The St. Andrew’s Stars tell the story of Eleazer and the Elephant:
Hespeler, 28 February, 2016 © Scott McAndless
Mark 8:31-36, Philippians 3:4b-11, Psalm 49:5-15, (1 Maccabees 6:32-47)
ver a century and a half before Jesus was born, the land of Judea was invaded and occupied by the Greek speaking king of the Seleucid Empire. But the Jews did not like being ruled over by Greeks who were, they felt, destroying their culture and faith, so they rebelled. The Jewish revolt was led by one particular Jewish family, the most famous member of which was a general called Judas Maccabaeus.
The tales of the Maccabean Revolt are amazing, but they did not, unfortunately, make it into our Bibles. You can read the stories in the Books of the Maccabees which are found in a collection of books called the Apocrypha. These books are included in some of the Bibles of some Christian denominations and they are well worth reading even if we don’t quite consider them to be Scripture. It is in the First Book of the Maccabees that you will find the story of Eleazar and the elephant.
It happened like this: the Jews were in a great battle against the Greeks. The Greeks had come with far superior numbers of infantry and cavalry. Even more frightening, the Greeks had brought mighty war elephants from India with them. These elephants were terrifying to the Jews who had never fought them before. The elephants advanced on the Jews with great towers built upon their backs – towers were filled with spearmen. The beasts were surrounded by huge phalanxes of infantrymen. The Jews were terribly outnumbered and overawed by their enemy. They were fighting for their very lives.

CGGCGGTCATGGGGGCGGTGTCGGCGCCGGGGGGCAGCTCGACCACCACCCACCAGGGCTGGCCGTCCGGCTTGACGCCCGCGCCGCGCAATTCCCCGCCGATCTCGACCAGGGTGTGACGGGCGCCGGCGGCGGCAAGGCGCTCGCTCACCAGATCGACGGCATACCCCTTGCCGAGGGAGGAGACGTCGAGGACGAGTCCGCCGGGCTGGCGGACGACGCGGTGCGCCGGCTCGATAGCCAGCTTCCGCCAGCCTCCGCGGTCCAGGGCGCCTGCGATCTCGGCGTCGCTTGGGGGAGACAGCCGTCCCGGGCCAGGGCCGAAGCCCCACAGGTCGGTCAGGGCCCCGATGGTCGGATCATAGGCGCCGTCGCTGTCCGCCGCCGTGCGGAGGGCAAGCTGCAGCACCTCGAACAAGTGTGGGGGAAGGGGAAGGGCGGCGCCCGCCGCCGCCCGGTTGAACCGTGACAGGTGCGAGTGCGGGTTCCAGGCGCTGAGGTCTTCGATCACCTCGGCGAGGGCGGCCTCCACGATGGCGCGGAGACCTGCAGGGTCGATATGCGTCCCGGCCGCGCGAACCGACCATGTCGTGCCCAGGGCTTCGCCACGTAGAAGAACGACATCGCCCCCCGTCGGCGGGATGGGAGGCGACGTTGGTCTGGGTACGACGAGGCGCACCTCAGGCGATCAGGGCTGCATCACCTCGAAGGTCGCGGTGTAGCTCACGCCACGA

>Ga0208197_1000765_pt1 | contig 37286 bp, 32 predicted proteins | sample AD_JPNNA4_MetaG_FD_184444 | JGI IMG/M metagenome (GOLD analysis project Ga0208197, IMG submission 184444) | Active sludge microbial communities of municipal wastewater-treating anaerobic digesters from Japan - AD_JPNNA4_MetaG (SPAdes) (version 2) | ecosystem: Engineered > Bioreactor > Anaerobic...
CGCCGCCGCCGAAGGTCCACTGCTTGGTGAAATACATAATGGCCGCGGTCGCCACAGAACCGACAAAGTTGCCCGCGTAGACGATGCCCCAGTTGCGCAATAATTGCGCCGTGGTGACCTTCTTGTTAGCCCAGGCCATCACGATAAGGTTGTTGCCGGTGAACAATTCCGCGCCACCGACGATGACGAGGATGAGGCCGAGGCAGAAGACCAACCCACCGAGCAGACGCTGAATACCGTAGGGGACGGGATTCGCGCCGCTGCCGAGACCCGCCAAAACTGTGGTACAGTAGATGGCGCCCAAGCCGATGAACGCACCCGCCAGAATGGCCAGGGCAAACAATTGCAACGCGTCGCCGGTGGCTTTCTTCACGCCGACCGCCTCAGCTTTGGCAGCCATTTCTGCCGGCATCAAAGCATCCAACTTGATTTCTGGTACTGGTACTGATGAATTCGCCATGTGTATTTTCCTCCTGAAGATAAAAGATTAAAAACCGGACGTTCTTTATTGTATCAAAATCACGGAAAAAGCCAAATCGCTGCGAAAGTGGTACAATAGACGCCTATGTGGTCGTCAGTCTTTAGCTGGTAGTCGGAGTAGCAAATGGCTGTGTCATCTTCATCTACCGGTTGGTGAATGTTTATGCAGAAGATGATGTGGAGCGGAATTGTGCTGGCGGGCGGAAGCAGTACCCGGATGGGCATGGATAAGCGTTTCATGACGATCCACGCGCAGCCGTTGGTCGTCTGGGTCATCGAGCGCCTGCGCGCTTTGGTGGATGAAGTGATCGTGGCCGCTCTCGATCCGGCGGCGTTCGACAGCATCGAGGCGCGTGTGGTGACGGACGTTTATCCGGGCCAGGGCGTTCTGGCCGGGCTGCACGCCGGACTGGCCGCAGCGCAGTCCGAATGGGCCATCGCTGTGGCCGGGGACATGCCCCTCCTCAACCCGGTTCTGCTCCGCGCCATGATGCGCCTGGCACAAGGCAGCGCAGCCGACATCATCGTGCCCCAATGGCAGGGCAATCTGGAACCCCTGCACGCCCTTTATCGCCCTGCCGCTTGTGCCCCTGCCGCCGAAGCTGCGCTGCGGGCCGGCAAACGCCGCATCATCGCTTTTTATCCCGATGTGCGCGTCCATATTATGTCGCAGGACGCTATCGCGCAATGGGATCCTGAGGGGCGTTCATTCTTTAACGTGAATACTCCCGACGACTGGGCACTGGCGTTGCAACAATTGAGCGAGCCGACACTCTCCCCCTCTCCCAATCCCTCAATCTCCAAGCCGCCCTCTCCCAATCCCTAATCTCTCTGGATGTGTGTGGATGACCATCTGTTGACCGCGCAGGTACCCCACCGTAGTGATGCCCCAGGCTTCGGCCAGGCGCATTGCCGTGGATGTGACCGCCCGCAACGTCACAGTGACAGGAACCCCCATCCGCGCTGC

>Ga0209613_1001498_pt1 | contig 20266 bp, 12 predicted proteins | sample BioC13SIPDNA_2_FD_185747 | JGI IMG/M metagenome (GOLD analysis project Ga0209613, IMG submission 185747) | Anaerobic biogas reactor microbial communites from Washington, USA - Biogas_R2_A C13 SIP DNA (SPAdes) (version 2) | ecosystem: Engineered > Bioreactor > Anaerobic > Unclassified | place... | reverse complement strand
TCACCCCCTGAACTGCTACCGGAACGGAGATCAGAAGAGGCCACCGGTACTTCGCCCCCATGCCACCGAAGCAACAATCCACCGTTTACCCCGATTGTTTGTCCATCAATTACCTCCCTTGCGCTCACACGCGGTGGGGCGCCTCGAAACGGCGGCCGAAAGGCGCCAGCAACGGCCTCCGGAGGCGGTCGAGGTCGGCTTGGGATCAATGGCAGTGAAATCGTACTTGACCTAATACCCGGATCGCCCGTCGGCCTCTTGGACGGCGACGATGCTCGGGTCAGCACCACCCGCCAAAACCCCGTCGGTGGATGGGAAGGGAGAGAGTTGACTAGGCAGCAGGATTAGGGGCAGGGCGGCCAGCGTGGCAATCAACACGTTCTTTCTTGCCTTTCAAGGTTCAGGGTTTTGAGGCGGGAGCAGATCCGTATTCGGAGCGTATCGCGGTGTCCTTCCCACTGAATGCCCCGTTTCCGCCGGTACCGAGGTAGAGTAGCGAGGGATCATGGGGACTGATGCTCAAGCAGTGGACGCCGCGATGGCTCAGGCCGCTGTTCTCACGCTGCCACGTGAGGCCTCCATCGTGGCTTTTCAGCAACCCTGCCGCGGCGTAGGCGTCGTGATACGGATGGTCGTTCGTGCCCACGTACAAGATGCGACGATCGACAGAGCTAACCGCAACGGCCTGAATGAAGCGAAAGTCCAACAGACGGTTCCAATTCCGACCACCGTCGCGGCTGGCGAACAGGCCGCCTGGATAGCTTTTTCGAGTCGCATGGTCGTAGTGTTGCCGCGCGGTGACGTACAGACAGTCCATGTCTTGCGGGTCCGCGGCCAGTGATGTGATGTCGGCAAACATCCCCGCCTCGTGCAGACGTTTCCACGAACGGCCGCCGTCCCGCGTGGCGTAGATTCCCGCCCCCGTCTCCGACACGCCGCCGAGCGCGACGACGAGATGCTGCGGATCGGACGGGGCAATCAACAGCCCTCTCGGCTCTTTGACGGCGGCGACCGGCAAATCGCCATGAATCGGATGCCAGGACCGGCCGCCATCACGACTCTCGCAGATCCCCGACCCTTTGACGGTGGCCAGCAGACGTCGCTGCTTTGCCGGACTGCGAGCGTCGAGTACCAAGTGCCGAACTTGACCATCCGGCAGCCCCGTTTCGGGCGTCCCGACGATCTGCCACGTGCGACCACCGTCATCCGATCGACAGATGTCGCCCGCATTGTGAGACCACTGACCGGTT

In the midst of this battle Eleazar, a younger brother of Judas Maccabaeus, noticed that one of the elephants carried, on its back, a tower that was larger and more magnificent than all the others. He concluded that this must be the king’s elephant and so in a great feat of bravery, he grabbed his spear and single-handedly fought his way through the phalanx of men that surrounded that particular elephant. He killed, it is told, a thousand men or more, and finally arrived at the beast. He knew there was no point in attacking the armored sides of the elephant, so he threw himself underneath its belly. He stabbed upwards, slaughtering the animal with a single blow.
It was a mistake, of course – actually a number of mistakes on a number of levels. I could find nowhere in the histories whether Eleazer was correct in his conclusions. I don’t know whether it was the king’s elephant or not, but, even if it was, Eleazer had made a significant miscalculation. You see, killing the king’s elephant is not the same thing as killing the king. The elephant died but there is no record of the king being injured in any way in that particular battle.
The second mistake was that, though Eleazer did indeed perform a reckless deed of bravery, you might well question what it actually accomplished. The Jews were terribly outnumbered on that battlefield, they really had no hope, no matter how brave anyone was, and they soon had to retreat and leave the field in Greek hands.
But the third mistake was the biggest. It is a simple matter of gravity. If you kill an elephant while you are underneath that elephant, you are going to die too. And so it was that Eleazer, while accomplishing nothing at all, failed and, some might say, did so rather stupidly.
We have some very particular ideas about how things are supposed to go in this world. We worship success. And success means continuing to live and to grow and it means that things just keep getting better and better. We expect that things should continually get stronger and more prosperous and that anything else is failure. That is the model of renewal that the world offers us and it means that any form of death is to be considered a defeat and a failure. So many of us would not have any trouble recognizing Eleazer as a failure.